Formats available: ebook, paperback, audiobook
Genre: women’s fiction
Length: 208 pages
Publisher: Little A / New Harvest
Date Released: March 26, 2013
Purchasing Info: Author’s Website, Publisher’s Website, Goodreads, Amazon, Barnes & Noble, Book Depository
Three smart young women—the scholarly Ruth, her poet roommate Lucy, and their exotic, provocative neighbor Anna—are obsessed with games of all kinds. They’ve devoted themselves to both the academic study of play and the design of games based on the secret history of the neighborhood around Columbia University, from Grant’s Tomb to the former insane asylum that once stood where the campus is now.
When Anna’s mysterious brother Anders gets involved and introduces live-action role-playing based on classic Greek tragedy, theory goes into practice and the stakes are raised. Told in a variety of formats—including Gchat and blog posts—that bring the fraught drama of Euripides screaming into the 21st century, The Magic Circle is an intellectual thriller like no other.
Live action role-playing, otherwise known as LARPing, is normally the sort of geeky fun that adults, or quasi-adults, play at science fiction conventions. Another frame of reference for the average person might be teenage boys playing Dungeons and Dragons and going several stages too far.
In Jenny Davidson’s The Magic Circle the only part of either of those frames of reference that remotely applies is the bit about going several stages too far. That certainly happens.
Most of us don’t even know that game-playing is an academic field of study. Getting a degree in “ludology” seems vaguely ludicrous to most people, no matter how much we might enjoy playing games ourselves.
In The Magic Circle, Ruth and Anna are both game designers in pursuit of their Ph.D.’s. Lucy, Ruth’s roommate, is working on her MFA in Creative Writing. They live in the “magic circle” of academic life, and Ruth and Anna create other “magic circles” in their games.
A “magic circle” in this instance is a game environment. The board a game is played on, the table around which the players play a card game, or the place where LARPers live out their fantasy game.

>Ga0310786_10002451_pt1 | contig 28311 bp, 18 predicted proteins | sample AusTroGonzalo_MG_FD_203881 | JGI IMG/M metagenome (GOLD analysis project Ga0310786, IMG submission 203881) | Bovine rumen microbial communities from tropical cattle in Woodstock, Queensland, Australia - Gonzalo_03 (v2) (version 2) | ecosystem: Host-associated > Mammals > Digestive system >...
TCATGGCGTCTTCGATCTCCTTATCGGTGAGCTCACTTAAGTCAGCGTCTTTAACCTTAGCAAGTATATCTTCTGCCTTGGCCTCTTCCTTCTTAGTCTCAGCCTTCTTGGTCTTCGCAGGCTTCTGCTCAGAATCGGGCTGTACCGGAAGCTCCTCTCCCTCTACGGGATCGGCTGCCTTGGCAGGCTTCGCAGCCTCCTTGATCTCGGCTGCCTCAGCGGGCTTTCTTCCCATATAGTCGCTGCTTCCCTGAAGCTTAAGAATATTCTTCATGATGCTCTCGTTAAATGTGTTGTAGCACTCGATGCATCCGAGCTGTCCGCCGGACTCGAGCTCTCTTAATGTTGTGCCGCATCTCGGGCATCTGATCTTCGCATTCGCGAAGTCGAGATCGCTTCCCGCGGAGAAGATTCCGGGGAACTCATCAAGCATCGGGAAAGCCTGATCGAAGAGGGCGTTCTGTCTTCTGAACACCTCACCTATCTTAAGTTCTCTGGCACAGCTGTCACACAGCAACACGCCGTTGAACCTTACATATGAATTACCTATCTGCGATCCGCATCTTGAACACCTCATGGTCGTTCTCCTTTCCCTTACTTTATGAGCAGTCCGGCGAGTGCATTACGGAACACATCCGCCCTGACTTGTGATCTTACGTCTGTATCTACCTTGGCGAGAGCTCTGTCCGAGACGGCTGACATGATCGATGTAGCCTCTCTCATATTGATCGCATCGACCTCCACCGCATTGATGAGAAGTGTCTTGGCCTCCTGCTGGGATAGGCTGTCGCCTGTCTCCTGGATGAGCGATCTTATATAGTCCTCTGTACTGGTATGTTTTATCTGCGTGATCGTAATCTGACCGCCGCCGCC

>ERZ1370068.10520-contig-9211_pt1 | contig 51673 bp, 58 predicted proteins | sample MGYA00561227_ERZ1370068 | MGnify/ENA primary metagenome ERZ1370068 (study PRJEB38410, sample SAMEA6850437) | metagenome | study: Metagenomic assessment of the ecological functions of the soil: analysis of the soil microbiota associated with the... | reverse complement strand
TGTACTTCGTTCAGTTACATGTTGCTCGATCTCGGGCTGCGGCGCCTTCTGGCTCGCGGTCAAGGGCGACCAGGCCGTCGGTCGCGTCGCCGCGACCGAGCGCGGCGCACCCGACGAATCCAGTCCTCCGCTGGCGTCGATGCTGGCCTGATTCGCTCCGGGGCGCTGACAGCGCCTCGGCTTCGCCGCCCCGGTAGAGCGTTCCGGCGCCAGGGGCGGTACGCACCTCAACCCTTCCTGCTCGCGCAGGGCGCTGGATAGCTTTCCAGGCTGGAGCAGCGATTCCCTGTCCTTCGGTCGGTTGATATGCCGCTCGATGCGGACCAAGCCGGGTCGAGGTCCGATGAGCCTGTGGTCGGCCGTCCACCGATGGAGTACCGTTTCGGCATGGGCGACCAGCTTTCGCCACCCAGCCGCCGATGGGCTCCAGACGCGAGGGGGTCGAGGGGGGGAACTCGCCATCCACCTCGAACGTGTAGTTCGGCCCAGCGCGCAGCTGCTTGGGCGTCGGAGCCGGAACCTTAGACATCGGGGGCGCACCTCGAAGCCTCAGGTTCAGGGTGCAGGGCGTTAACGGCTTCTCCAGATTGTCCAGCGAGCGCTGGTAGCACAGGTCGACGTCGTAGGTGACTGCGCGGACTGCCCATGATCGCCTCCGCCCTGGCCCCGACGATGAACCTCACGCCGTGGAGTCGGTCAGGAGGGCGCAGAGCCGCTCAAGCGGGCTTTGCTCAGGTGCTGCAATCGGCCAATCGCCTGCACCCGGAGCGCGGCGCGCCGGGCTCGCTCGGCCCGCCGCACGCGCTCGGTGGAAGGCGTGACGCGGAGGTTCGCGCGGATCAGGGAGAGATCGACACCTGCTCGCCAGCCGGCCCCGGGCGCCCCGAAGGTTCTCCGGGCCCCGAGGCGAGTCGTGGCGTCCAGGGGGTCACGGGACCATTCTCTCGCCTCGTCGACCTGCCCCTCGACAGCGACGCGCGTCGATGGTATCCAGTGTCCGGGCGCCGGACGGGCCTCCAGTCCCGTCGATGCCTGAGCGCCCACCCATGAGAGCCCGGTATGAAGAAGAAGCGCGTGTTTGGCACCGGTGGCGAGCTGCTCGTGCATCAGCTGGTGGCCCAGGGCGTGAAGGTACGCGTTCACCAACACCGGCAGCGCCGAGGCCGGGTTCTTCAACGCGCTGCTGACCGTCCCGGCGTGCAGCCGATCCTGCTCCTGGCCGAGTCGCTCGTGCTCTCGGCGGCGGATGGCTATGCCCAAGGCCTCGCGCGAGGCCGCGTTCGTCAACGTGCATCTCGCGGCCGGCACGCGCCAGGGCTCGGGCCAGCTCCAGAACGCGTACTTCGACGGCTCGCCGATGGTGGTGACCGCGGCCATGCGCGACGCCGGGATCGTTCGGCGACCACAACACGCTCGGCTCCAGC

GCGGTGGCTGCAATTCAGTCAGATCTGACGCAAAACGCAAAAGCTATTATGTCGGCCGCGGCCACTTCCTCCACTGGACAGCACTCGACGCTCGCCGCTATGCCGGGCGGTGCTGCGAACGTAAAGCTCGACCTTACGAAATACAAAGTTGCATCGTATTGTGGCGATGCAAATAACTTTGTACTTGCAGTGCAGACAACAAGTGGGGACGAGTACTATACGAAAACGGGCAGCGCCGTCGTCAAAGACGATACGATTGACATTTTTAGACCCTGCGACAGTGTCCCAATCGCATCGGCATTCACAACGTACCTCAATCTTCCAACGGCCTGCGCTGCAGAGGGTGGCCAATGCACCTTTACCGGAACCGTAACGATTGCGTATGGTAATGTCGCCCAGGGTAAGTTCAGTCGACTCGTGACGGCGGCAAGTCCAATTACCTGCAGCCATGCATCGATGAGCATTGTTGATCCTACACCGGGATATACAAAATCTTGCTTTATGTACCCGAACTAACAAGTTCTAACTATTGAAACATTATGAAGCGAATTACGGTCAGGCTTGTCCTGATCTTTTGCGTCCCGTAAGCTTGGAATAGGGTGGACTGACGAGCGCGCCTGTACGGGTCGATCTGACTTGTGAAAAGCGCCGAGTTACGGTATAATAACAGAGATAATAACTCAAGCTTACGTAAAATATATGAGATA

Academia definitely has aspects of a game environment. The difference is that the stakes in the academic game of degrees, jobs, committees, publishing and tenure are real.
In a LARP, the game blends into the real. It is, after all, a LIVE-action role-playing game. Anna and Ruth are playing a game with each other, only Ruth doesn’t know it’s a game, a competition to see who can create the more immersive game.
When Anna’s brother Anders sweeps in and upsets all the players on the board, the stakes become very real, and permanently life-altering.
Escape Rating B+: The Magic Circle reminds me of the phrase about the riddle wrapped in the enigma. There’s the big game that Anna and Ruth create based on the Greek tragedy The Bacchae. It’s wild and liberating and incredibly immersive, until the game becomes all too real.
It’s a bad idea to base a game on a tragedy. The gods still do not like to be mocked.
But there are also games within games, like wheels within wheels, and those are what keep the story moving forward. Who are Anna and Anders? What game are they playing with each other, and with Ruth and Lucy? Is any of what Anna and Ruth and Lucy have experienced together real? Or was it a game all along?
I still have unanswered questions about this story. But that’s the way this one is supposed to end. It’s not a neat and tidy book. It’s not meant to have a happy ending. This one is meant to shake you up, and haunt you. It definitely did its job on me.